1. A car walks into a bar. You stare, snapping to attention at the curves, the angles, the glint of its exterior sheen. You want to get closer, see if this attraction might lead to something, but you hesitate. You probably can’t afford it. It’s probably high maintenance. It might not even be available. You turn back to the bartender and order another Cosmopolitan.
2. The computer screen glows lightly on your face. Sure enough, bar walker, who one of your friends actually knows, is First in Its Class and the price is just too high. So you start to surf. It must be safer to search online, going through profiles, prequalifying the options. Then you know you’re in your league. You go through item after item, reading, comparing, you narrow it down to The One. (Or Two.)
3. Test drive. You walk up at the pre-arranged meeting place. You’re holding Car and Driver in your left hand, just as you’d been told to do. You sidle up, peer in close, and still think–hmm, not like the picture but it’s okay. You settle in, start things up, and instantly you know–it’s not going to happen. All that research, the checkmarks matching you two up, mean nothing when you sit there and wish you were simply somewhere else.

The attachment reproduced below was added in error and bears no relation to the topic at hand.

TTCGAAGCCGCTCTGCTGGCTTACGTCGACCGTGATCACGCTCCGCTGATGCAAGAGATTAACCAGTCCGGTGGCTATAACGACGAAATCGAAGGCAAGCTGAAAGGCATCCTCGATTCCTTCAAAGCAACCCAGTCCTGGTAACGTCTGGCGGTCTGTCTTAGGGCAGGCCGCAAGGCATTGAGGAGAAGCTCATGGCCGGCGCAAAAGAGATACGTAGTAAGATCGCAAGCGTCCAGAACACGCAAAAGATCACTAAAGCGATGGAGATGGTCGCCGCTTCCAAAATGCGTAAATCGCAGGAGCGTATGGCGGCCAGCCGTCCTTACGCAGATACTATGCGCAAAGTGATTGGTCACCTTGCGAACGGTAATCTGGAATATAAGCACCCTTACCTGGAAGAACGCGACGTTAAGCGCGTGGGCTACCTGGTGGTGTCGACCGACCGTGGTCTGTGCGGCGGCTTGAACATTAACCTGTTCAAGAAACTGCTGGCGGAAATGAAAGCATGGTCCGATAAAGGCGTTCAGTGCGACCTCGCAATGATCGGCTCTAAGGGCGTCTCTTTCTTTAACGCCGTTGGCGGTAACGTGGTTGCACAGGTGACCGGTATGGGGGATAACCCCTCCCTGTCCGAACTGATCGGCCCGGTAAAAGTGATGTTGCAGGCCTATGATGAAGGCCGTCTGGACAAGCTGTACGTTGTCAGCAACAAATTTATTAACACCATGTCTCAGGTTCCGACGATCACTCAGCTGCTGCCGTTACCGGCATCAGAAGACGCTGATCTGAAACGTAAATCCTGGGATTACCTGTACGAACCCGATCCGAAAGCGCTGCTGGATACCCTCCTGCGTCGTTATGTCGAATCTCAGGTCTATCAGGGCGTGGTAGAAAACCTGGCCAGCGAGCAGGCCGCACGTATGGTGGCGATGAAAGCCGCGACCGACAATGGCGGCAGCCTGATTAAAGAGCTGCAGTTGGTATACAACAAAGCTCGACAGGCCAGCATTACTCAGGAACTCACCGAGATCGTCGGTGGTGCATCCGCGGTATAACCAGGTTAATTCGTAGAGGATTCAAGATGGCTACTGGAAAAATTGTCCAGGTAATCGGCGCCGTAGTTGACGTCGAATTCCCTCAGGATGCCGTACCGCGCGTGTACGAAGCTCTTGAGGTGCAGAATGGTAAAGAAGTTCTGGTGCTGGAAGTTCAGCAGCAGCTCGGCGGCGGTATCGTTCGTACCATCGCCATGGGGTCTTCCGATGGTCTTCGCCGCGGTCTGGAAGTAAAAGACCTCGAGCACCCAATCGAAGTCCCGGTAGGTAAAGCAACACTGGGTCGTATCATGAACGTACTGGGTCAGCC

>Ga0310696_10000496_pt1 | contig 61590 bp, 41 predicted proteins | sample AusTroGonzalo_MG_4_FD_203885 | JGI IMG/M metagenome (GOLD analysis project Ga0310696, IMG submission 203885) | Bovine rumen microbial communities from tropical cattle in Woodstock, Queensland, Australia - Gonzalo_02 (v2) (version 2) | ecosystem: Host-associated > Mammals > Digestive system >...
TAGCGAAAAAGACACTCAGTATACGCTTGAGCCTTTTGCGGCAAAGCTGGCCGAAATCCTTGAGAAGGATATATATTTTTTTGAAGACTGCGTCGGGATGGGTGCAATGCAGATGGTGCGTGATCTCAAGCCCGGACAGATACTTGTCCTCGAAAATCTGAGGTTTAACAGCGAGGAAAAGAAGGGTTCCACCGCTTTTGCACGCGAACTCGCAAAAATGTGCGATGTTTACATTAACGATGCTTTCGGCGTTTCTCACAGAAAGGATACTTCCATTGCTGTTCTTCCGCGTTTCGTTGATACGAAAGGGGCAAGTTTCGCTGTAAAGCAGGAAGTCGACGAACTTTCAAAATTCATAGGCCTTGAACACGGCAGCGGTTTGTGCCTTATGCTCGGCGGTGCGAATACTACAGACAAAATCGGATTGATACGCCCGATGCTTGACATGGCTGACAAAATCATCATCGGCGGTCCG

4. Next try. Your second choice seems to be working. You drive around town, and all goes smoothly. You part and you feel pretty good. You meet up with your friends and tell them you’re thinking of hooking up.
5. “No way!” they say. “Not that one!” They all punch each other, laughing, unbelieving. They tell unflattering stories. The negative peer pressure is oppressive. Your optimism plummets. Suddenly you think, no, maybe it’s the wrong time. Then you rally–no! I don’t care what they think! But later, alone, you wonder. If they feel so strongly, maybe they are right.
6. Christmas approaches. You had boasted to your family that you’d be bringing something new home for them to see! You feel pressure. You remember the first option–maybe it wasn’t so bad? Should you go see it again? Maybe it will have improved somehow? You tentatively call a couple of friends–what about this one? They, understanding now how they crushed your enthusiasm before, are all support. Even the other one, they now say, would be okay.
7. Somehow you wish it could all be different. That the perfect compliment to your need would just arrive, all the right options, an easy fit. But no, you start all over, watching the world around you for new models, more educated now, spotting the ones out of your range right away, and hope that maybe, with a little self improvement, you can trade up.